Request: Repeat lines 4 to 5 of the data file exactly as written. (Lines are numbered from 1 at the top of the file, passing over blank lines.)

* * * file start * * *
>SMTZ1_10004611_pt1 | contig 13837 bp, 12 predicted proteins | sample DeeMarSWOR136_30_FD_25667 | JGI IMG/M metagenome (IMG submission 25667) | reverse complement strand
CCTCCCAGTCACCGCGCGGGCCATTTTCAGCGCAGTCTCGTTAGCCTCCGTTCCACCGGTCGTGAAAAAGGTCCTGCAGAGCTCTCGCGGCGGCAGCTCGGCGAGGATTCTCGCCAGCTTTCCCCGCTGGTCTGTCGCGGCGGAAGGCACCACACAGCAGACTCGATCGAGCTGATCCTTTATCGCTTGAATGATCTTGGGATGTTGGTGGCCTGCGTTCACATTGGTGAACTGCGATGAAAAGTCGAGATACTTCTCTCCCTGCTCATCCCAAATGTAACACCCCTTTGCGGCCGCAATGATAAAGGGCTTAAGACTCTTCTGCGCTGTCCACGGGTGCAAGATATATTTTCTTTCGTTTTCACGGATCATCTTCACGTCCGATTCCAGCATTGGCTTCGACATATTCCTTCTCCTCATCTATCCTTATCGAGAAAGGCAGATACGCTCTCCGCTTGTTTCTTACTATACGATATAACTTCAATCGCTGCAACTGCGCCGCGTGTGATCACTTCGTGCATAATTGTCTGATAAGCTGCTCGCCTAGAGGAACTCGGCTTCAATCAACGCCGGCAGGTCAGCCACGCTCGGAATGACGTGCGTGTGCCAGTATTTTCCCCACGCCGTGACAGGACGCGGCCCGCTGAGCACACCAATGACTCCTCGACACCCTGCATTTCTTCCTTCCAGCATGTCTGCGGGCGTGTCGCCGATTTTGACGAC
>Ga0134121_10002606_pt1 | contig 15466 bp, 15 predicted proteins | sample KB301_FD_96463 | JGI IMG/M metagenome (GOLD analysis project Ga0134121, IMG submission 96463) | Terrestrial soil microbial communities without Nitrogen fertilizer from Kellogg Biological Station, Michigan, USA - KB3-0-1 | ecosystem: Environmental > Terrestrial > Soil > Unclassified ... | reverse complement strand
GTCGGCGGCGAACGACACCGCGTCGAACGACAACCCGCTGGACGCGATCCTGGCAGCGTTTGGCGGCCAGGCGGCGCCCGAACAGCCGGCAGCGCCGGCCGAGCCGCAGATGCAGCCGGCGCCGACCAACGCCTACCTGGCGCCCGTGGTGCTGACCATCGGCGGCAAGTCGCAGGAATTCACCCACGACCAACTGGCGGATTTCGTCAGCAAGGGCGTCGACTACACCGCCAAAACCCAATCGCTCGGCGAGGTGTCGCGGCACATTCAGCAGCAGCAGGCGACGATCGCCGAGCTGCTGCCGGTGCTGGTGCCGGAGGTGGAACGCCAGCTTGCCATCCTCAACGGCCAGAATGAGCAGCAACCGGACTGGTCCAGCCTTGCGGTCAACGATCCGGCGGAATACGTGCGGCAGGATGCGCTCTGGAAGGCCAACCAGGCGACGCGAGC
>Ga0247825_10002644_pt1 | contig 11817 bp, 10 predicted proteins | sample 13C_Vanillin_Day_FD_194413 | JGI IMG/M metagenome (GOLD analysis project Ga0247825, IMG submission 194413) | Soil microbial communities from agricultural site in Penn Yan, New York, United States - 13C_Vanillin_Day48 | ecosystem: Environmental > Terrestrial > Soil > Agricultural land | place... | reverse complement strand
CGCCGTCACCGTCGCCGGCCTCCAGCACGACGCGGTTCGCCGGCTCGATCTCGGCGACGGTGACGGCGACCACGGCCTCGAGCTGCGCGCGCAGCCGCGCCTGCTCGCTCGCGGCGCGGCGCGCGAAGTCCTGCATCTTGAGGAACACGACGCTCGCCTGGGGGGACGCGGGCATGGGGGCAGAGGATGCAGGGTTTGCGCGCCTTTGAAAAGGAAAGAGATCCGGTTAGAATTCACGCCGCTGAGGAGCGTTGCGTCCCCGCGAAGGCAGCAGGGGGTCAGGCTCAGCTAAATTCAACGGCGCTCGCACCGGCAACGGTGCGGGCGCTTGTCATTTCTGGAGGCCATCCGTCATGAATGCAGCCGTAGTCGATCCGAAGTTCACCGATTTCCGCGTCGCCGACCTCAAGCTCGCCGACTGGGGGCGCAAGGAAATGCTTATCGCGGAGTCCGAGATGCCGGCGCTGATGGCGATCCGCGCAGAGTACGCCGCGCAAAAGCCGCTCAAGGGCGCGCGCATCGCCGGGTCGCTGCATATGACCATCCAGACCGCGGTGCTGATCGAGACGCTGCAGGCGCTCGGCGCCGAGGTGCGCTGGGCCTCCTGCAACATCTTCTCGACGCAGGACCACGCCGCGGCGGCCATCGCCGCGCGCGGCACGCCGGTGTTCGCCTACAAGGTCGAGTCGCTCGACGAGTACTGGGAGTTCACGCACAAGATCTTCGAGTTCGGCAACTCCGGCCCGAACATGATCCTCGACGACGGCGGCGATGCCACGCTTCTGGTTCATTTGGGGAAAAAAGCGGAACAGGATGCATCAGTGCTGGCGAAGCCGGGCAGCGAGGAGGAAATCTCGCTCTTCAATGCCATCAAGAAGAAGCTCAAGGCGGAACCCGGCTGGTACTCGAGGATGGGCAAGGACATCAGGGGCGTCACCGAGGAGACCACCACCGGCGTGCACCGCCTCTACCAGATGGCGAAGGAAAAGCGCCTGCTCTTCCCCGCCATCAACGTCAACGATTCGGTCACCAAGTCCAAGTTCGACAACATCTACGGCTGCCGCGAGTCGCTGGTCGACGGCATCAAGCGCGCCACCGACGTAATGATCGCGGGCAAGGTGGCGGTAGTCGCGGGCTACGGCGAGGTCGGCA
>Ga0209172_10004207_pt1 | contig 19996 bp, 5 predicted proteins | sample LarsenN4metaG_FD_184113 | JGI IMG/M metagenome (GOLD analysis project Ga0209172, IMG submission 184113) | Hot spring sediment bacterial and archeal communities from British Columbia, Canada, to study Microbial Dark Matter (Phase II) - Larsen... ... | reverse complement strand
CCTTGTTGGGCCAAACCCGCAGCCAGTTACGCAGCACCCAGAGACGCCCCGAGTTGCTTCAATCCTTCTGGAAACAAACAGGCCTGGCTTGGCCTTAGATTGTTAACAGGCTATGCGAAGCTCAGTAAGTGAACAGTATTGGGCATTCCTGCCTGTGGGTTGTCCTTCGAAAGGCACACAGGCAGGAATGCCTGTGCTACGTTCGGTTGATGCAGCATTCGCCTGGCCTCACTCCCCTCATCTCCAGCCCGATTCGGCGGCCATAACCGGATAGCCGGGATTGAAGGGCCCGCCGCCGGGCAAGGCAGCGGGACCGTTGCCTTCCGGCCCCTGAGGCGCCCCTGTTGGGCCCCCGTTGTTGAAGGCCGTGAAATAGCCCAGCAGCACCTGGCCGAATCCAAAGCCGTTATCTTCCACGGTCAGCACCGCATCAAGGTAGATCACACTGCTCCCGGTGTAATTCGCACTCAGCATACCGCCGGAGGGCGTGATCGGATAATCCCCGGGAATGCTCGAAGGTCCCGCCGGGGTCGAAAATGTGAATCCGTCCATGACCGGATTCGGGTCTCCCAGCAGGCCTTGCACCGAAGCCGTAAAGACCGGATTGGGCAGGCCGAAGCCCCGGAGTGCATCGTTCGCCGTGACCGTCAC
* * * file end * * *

GTCGGCGGCGAACGACACCGCGTCGAACGACAACCCGCTGGACGCGATCCTGGCAGCGTTTGGCGGCCAGGCGGCGCCCGAACAGCCGGCAGCGCCGGCCGAGCCGCAGATGCAGCCGGCGCCGACCAACGCCTACCTGGCGCCCGTGGTGCTGACCATCGGCGGCAAGTCGCAGGAATTCACCCACGACCAACTGGCGGATTTCGTCAGCAAGGGCGTCGACTACACCGCCAAAACCCAATCGCTCGGCGAGGTGTCGCGGCACATTCAGCAGCAGCAGGCGACGATCGCCGAGCTGCTGCCGGTGCTGGTGCCGGAGGTGGAACGCCAGCTTGCCATCCTCAACGGCCAGAATGAGCAGCAACCGGACTGGTCCAGCCTTGCGGTCAACGATCCGGCGGAATACGTGCGGCAGGATGCGCTCTGGAAGGCCAACCAGGCGACGCGAGC
>Ga0247825_10002644_pt1 | contig 11817 bp, 10 predicted proteins | sample 13C_Vanillin_Day_FD_194413 | JGI IMG/M metagenome (GOLD analysis project Ga0247825, IMG submission 194413) | Soil microbial communities from agricultural site in Penn Yan, New York, United States - 13C_Vanillin_Day48 | ecosystem: Environmental > Terrestrial > Soil > Agricultural land | place... | reverse complement strand